Learning is a theme with Gorman. “My parents were raised in the Great Depression,” Gorman said.
I saw effect on how they looked at life. We (Neurocrine) had 600 employees and an almost $2.5 billion market cap in the early 2000s,” Gorman said. “We were really well and then it crashed on us. Our market cap went to less than a $100 million. We went from 600 to 67 employees (many of whom are still here today).
“We just put our heads down. We learned a lot of lessons. All we could do is control the things we can control. We turned out the lights. We took out the trash. We made sure we saved everywhere we could. Now, we have 770 employees, nearly a billion in capital in the bank. We still have a mindset. I wouldn’t say penny-pinchers, but we do not spend extravagantly. We don’t expand just to expand. We are very deliberate about how we spend money.”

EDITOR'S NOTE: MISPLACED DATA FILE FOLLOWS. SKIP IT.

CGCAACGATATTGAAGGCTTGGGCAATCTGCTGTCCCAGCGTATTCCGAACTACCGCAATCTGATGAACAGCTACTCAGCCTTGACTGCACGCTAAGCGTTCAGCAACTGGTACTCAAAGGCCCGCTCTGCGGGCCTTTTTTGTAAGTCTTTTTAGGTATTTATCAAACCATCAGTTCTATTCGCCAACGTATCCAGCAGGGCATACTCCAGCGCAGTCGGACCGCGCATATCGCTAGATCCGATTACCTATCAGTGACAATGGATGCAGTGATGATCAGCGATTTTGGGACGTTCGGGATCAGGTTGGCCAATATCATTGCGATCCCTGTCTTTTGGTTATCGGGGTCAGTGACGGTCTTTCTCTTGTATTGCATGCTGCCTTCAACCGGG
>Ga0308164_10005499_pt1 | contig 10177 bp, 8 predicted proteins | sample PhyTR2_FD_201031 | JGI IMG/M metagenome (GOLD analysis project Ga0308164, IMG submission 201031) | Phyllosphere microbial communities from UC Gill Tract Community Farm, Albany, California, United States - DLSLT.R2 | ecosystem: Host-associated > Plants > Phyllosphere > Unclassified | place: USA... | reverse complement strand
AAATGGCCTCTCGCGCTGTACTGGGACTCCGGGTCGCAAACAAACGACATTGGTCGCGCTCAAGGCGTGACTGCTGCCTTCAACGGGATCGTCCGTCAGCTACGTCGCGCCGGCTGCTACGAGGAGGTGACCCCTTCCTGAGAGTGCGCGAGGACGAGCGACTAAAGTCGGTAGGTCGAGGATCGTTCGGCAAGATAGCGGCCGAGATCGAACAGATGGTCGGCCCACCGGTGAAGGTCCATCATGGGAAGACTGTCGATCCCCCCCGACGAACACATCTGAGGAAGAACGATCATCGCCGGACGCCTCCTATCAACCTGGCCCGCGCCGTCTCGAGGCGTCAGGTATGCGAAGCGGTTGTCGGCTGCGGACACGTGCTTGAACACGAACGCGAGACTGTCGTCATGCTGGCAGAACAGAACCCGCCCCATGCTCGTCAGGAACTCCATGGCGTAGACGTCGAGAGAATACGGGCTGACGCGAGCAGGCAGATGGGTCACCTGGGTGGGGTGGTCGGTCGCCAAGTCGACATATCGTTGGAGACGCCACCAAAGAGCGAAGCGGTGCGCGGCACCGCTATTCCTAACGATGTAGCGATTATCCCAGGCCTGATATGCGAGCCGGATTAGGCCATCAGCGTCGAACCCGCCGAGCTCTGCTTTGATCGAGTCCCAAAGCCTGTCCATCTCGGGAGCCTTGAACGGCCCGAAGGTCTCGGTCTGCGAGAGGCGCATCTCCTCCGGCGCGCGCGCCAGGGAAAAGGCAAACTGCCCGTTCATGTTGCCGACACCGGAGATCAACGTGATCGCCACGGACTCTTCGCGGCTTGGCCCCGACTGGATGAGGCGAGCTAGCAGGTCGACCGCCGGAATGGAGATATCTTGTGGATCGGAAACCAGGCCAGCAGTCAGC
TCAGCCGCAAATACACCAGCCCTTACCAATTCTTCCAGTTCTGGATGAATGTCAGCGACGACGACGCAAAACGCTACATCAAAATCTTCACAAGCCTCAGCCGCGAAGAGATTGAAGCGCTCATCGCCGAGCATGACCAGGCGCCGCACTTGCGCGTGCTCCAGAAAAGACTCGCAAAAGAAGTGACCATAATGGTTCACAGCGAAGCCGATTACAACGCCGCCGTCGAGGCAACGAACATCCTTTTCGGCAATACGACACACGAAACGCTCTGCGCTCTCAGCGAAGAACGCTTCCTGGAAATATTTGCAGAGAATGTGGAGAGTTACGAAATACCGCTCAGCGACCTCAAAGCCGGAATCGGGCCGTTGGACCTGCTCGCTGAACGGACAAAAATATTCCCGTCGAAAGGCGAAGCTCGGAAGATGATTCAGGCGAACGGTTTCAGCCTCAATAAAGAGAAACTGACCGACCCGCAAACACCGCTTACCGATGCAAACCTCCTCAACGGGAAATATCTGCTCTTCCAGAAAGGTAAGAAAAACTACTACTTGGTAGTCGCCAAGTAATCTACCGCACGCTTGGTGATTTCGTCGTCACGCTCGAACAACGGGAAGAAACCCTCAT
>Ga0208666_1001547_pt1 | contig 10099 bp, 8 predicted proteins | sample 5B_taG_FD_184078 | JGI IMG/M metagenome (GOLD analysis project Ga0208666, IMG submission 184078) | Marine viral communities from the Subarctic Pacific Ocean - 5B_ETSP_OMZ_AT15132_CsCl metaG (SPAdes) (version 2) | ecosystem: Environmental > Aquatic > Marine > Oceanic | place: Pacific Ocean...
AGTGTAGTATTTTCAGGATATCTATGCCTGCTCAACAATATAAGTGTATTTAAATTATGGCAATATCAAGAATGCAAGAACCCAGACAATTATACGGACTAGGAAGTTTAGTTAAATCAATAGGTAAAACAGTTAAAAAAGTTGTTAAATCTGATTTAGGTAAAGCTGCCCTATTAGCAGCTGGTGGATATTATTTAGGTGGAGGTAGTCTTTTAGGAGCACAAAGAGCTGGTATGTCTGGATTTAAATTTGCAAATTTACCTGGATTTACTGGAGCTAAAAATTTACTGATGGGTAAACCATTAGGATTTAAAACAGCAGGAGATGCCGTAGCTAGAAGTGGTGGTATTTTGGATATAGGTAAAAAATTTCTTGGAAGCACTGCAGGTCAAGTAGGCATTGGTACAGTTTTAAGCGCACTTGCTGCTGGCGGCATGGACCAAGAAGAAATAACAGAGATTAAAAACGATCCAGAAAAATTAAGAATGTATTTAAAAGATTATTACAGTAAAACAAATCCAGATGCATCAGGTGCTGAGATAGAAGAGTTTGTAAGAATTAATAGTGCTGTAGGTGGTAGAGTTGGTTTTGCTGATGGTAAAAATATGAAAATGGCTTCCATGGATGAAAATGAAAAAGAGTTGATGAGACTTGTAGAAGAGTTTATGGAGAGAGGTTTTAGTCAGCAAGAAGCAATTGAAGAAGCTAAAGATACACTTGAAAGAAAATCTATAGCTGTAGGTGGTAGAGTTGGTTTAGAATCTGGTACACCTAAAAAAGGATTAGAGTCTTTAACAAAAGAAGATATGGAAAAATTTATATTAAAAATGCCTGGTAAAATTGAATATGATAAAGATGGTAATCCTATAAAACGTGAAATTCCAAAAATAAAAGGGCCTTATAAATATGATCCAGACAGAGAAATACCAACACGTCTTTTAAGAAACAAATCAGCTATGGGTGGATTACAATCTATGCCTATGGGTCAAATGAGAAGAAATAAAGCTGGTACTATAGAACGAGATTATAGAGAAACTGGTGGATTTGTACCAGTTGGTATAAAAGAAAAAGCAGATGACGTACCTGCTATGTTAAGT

Things look good for Neurocrine Biosciences today. The company has a market cap of $9.4 billion. It is putting money back into its discovery programs. “And we have even more drugs in the preclinical stage, but we don’t talk about those drugs,” Gorman said. “We only talk about what we bring to the clinic
“And understanding that there is a lot of great science done outside our four walls and so we have done multiple partnerships with some really exciting companies and Ongentys is one of those later stage partnerships. We have mid-stage and early stage partnerships so the point I’m trying to make is the capital we have, we put it to work to create more medicines in diseases that need them.”
Gorman says he has to pinch himself, he feels so fortunate. “By the end of this year –- knock on wood — we should have three drugs approved in four clinical indications. And by end of the year, we should have at least four other late stage, Phase 3, clinical programs ongoing. And by the end of this year, we should have a good half-dozen additional mid-stage and early stage programs in the clinic.”